Dreamworks“Lincoln”

    During your awards campaign for “Lincoln,” you were so open about the fact that you had to fight hard for the role — a fact that no doubt shocked many, myself included. What caused you to be so open about that process?

    I would talk about the “Lincoln” thing because it was just part of the story of making the film. Just because I won awards or have been working for 50 years doesn’t mean that I should just get the role of Mary Todd – not in anyway, shape or form. I can’t stand the feeling of entitlement, not ever. I know people like Daniel [Day-Lewis] for example. He doesn’t have a feeling of entitlement, nor should anyone. No matter how anointed you might be, or how successful you might be in any area that you’re working in – anytime you sit back and go “I’ve arrived,” you’re dead – because you’re going to get struck from behind by your own arrogance. You won’t be able to move on.

    When did you come to that realization? You have the right to have an inflated sense of ego. From a very young age, you were met with great success and acclaim.

    Well, I don’t know. I just never have felt I was a great success.

    That’s crazy.

    I know… it’s crazy! But it’s true. It’s the thing that keeps me driving myself forward. I grew up in a show business family, working class – that probably has something to do with it. It’s not an easy business to survive in.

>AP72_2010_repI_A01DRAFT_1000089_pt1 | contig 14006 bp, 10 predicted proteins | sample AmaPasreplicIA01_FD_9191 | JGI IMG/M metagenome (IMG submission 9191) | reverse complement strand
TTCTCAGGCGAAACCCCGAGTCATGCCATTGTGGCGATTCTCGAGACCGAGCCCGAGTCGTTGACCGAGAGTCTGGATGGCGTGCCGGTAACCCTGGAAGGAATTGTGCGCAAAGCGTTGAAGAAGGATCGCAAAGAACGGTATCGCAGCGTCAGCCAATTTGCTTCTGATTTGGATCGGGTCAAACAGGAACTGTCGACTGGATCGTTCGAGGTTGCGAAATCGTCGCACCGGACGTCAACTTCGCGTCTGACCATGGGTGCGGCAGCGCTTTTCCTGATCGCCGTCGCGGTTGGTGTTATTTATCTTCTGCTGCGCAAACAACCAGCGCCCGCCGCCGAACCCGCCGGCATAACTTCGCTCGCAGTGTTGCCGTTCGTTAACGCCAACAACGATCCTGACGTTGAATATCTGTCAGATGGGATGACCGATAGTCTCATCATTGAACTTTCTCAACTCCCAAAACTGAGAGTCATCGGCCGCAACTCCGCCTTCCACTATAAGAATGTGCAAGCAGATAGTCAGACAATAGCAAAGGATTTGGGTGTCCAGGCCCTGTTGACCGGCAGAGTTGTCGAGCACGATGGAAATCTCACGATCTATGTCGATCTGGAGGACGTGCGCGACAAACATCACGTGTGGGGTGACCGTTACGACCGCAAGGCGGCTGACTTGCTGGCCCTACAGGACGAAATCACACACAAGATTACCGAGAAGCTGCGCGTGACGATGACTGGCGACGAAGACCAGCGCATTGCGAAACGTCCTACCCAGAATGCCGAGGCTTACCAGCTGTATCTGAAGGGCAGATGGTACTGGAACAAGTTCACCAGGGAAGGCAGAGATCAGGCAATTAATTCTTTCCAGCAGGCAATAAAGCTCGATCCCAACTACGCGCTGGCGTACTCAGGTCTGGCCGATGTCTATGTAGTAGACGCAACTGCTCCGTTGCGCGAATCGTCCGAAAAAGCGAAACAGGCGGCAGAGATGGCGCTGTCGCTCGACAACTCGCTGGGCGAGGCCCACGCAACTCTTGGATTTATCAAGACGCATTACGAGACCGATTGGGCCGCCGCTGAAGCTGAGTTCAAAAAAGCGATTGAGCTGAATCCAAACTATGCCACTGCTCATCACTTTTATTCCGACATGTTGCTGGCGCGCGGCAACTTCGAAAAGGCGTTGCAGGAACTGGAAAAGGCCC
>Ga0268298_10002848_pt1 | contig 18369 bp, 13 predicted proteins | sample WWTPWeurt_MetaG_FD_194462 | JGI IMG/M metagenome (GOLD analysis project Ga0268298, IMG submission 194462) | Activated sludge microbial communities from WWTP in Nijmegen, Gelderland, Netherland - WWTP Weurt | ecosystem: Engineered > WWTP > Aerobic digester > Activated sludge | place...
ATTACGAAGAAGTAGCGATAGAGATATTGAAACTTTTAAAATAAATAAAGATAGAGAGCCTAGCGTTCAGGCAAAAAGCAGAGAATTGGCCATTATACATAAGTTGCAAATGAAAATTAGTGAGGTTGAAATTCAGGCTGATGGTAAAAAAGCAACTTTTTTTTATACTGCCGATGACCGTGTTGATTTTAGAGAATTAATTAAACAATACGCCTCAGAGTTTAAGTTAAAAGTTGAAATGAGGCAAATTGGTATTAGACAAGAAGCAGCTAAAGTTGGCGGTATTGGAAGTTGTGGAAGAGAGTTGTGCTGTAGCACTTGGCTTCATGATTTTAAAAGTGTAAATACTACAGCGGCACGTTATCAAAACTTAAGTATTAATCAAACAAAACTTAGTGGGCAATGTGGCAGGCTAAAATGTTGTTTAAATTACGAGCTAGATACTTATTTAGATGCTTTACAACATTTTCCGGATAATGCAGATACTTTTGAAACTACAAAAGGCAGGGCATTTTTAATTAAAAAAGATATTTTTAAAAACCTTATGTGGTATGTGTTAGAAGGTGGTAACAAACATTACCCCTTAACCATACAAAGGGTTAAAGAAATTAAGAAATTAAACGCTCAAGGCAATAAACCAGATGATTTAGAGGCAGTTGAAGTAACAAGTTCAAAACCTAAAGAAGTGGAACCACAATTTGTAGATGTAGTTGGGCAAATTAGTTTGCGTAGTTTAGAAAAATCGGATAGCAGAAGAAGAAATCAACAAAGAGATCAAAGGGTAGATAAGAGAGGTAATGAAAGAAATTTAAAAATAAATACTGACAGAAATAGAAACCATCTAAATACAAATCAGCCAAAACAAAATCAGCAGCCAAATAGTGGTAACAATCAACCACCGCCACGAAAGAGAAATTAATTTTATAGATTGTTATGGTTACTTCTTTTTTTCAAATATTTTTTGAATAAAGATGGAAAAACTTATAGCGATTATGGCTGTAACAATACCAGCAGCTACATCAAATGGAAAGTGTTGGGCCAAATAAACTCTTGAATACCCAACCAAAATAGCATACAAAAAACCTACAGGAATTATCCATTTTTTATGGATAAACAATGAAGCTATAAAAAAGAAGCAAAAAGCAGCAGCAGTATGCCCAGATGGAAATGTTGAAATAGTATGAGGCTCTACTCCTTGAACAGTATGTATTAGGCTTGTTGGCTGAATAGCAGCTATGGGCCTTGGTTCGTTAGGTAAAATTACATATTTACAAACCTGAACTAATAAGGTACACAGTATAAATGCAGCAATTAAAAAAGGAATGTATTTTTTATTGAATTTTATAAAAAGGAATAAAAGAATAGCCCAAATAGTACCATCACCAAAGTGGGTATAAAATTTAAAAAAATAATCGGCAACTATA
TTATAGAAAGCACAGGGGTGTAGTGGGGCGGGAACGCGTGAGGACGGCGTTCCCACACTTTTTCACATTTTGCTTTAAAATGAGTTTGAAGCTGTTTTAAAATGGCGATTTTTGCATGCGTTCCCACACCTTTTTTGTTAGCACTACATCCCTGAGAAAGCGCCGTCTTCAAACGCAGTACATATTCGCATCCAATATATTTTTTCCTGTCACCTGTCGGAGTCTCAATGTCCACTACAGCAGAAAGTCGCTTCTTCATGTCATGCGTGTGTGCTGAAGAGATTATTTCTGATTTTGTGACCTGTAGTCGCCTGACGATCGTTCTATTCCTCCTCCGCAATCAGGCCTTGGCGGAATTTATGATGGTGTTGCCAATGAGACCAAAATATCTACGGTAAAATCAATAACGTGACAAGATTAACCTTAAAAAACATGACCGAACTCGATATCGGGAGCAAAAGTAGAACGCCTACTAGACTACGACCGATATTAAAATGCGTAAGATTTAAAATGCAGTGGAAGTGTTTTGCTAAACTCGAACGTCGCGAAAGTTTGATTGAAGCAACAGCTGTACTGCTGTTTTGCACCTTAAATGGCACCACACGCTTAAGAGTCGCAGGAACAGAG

The scene from “Doris” we have to broach is the one where you have Max Greenfield pump up your yoga ball at your desk [watch it above]. I’m not going to lie… I got a little turned on watching it. It’s a sex scene, without the sex.

    [Laughs] It is! It’s so wild. But in real life I’m a really raunchy person with a total foul mouth. Maybe I do that so people don’t feel intimated or shy [around me]. I don’t even know what they would feel that way. So I beat them to the punch. Max is such a gem of a soul. Working with him is so easy and fun. I just had to dive in. There’s a part of me that feels slightly embarrassed – I’m in my late 60s and he’s in his early 30s. So I kind of had to just sort of dive in and there and say, “Okay whatever, it’s just skin!”

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    awardsdontmatter
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    #182342

    wait. how is Meryl not starring in this?? first “Wild Oats” goes to Lange and MacLaine, now Field scores this? what is happening with the world???

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    TomHardys
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    #182343

    wait. how is Meryl not starring in this?? first “Wild Oats” goes to Lange and MacLaine, not Field scores this? what is happening with the world???

    The world is finally realizing there are more incredibly talented 60+ years old actresses other than just Meryl Streep.

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    SupaDupa Fly
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    #182344

    wait. how is Meryl not starring in this?? first “Wild Oats” goes to Lange and MacLaine, now Field scores this? what is happening with the world???

     

    It’s about time other amazing actresses were recognized.